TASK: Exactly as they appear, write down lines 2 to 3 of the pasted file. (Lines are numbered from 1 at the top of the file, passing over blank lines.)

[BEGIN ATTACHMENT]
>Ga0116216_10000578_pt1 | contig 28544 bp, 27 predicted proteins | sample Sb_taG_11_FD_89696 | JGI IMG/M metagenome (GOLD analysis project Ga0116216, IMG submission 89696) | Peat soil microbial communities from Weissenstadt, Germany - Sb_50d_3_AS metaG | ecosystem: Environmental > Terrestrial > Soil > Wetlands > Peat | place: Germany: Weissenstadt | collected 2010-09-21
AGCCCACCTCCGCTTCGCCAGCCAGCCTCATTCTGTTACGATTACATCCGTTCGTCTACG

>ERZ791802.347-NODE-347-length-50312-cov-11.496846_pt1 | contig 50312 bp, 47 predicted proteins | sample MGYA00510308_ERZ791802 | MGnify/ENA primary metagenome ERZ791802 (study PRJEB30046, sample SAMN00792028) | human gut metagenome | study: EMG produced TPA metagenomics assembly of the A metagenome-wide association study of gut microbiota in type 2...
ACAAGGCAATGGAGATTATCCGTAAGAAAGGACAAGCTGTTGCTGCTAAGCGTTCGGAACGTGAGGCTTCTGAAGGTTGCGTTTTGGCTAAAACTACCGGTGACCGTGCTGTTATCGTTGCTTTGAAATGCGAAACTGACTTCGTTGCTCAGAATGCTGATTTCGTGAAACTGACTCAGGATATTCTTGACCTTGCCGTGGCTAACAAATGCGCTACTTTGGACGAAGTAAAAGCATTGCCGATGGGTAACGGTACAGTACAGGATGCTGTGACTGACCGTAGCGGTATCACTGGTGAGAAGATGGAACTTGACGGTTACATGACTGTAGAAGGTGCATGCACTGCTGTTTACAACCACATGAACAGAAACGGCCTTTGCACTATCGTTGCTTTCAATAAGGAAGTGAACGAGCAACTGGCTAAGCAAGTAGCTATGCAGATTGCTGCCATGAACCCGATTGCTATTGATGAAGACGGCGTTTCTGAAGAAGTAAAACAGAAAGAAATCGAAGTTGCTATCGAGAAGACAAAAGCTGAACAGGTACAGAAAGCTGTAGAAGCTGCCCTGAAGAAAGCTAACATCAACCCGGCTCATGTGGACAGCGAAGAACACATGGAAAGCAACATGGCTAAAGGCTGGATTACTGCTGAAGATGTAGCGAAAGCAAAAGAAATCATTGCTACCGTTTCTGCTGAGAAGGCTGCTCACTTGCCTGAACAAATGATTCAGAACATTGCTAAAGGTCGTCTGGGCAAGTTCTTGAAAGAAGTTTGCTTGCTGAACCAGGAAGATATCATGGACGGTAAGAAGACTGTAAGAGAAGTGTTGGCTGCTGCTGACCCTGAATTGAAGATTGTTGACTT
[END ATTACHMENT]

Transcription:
AGCCCACCTCCGCTTCGCCAGCCAGCCTCATTCTGTTACGATTACATCCGTTCGTCTACG

>ERZ791802.347-NODE-347-length-50312-cov-11.496846_pt1 | contig 50312 bp, 47 predicted proteins | sample MGYA00510308_ERZ791802 | MGnify/ENA primary metagenome ERZ791802 (study PRJEB30046, sample SAMN00792028) | human gut metagenome | study: EMG produced TPA metagenomics assembly of the A metagenome-wide association study of gut microbiota in type 2...